OP, I could not answer your question about which school provides the most resources. After all, I live thousands miles from any schools you referred to.
Regarding your other question about going to a highly competitive or a slightly less competitive school, I just want to pass on a word of wisdom (in my opinion) from a long-time and frequent CC contributor, BDM.
He once posted that you should go to a school that is reasonably challenging for you but not being overwhelmed. Lacking of other criteria, he suggested the use of SAT (or PSAT) to gauge your chance of success at a particular school. (I personally would add your past GPA as a part of the criteria as well, as some students are good at GPA but not SAT.) I forgot the exact percentile he quoted, I guess he probably said you should go to a school where you are within the top 20-25 percents of your class (in terms of your SAT and GPA.) If your high school is highly competitive, you mat give your GPA some break. My child was from a competitive public high school, so I know what it is like in such an environment: A top 40% students from his high school may have a good chance to do well at the flagship public university in my state. (but only about 15-18% of his high school graduating class were able to attend that public university due to the stupid top 10 percents rule.)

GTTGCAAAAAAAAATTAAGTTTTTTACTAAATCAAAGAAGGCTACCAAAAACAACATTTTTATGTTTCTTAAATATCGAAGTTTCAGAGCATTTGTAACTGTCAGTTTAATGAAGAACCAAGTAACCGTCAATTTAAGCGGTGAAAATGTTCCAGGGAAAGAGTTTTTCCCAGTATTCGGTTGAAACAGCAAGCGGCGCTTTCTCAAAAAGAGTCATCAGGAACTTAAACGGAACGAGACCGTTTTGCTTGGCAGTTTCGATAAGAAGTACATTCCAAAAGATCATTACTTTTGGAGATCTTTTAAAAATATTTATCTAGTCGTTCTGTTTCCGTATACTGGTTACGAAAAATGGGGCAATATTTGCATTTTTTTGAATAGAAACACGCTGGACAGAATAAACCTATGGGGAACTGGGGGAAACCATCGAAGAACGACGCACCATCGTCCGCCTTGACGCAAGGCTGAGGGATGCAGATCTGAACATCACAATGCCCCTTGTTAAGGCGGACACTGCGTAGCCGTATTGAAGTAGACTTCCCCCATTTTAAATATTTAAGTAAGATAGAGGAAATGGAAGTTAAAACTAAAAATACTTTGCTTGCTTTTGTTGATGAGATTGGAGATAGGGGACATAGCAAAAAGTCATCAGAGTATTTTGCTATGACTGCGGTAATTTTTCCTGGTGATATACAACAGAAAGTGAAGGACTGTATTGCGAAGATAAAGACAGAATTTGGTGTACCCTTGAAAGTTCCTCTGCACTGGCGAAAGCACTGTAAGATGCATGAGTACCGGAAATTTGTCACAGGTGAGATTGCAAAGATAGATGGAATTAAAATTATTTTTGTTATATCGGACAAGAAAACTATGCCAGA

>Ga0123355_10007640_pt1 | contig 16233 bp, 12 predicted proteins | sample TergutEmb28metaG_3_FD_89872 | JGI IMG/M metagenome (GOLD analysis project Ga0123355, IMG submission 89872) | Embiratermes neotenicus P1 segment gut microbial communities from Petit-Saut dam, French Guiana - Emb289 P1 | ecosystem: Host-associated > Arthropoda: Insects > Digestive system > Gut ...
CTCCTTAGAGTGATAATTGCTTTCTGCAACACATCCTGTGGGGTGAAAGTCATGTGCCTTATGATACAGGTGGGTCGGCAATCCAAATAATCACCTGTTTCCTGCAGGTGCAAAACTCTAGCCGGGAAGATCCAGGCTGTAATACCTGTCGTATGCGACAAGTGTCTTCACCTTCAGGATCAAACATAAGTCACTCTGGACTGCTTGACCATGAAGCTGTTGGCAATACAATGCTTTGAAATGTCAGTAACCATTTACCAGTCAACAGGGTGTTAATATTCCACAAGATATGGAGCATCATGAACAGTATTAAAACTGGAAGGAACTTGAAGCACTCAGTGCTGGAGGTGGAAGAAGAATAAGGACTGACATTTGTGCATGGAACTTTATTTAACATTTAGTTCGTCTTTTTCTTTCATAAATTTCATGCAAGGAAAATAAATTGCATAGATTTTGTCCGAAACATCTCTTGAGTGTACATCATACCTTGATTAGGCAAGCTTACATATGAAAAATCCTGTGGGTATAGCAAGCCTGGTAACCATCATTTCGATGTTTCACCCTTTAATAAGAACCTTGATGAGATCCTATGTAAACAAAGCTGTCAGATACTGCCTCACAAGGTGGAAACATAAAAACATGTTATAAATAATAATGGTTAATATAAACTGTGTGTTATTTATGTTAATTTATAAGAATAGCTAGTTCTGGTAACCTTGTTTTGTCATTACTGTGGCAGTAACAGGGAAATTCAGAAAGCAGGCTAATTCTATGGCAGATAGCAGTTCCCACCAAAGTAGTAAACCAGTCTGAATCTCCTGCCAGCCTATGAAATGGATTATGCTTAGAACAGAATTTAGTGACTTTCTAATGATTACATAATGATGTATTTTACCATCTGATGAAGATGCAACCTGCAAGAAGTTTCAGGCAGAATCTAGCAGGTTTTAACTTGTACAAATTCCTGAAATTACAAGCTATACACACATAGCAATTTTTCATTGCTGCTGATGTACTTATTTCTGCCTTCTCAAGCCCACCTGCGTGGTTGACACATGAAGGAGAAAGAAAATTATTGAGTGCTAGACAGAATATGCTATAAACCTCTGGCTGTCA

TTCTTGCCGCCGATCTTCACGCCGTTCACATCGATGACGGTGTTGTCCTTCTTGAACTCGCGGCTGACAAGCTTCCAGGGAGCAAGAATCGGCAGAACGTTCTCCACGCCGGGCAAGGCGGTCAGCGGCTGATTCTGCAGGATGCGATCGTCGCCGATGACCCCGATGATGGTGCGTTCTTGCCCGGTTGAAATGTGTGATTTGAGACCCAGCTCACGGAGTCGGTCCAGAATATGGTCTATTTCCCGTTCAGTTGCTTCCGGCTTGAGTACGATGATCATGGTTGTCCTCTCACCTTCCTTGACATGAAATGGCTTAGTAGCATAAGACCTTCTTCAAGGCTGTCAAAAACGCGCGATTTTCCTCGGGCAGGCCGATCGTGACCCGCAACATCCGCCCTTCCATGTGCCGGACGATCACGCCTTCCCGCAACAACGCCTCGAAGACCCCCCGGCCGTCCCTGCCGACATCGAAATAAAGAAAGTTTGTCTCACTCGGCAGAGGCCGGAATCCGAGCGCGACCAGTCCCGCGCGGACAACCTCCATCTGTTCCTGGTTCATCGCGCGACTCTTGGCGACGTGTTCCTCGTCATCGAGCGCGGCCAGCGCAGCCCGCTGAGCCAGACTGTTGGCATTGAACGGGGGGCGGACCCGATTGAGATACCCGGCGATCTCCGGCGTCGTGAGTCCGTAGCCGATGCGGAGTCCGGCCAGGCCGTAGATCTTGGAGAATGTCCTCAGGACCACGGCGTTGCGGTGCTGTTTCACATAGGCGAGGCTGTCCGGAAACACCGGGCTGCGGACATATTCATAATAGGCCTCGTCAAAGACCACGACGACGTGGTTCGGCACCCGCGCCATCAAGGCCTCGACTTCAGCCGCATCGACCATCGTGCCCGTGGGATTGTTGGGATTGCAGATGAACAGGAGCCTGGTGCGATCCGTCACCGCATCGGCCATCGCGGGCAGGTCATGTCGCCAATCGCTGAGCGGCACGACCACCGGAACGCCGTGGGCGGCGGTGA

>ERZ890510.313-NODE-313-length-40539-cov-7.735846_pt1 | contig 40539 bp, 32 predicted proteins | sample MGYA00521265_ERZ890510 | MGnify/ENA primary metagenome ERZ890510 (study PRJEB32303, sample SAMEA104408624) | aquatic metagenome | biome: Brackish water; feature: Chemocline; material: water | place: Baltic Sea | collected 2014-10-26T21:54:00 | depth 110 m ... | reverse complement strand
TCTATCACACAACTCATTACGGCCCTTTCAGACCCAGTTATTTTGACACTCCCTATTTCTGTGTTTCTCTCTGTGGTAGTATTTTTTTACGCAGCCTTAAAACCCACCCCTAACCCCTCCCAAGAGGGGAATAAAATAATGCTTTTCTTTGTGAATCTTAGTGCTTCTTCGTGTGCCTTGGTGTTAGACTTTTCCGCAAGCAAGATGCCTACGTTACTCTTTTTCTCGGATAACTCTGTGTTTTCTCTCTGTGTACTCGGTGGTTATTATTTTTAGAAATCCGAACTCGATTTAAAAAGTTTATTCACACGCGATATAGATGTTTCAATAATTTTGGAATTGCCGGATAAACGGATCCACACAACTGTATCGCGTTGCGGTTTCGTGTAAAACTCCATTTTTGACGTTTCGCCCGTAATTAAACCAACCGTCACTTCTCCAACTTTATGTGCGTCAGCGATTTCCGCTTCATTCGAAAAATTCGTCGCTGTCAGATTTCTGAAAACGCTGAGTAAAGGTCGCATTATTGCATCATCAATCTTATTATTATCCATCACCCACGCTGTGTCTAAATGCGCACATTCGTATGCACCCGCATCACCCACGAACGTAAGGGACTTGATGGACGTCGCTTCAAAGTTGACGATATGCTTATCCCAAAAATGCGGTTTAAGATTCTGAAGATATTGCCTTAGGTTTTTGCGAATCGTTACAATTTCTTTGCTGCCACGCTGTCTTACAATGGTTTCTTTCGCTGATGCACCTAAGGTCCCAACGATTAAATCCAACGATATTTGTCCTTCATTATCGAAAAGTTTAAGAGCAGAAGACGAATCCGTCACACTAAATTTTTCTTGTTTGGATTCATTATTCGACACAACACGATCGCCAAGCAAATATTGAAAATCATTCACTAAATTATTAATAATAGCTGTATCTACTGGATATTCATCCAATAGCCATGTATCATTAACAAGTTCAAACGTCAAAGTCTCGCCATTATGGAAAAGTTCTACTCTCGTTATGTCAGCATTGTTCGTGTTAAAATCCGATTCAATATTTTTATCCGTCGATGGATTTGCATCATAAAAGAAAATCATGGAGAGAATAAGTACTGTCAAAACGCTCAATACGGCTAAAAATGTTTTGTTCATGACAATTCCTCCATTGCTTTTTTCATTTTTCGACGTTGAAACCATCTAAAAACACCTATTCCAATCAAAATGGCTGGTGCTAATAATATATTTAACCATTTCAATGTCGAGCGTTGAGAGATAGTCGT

BTW, I feel for your family's financial situation due to the economic downturn (esp. in California.) Hopefully, it will not distract you too much for your college career and future career because of this. Be optimistic as the worst will be over eventually. Help yourself first otherwise you will not be able to help your family in the end.
Last edited by mcat2; 01-03-2011 at 01:31 AM.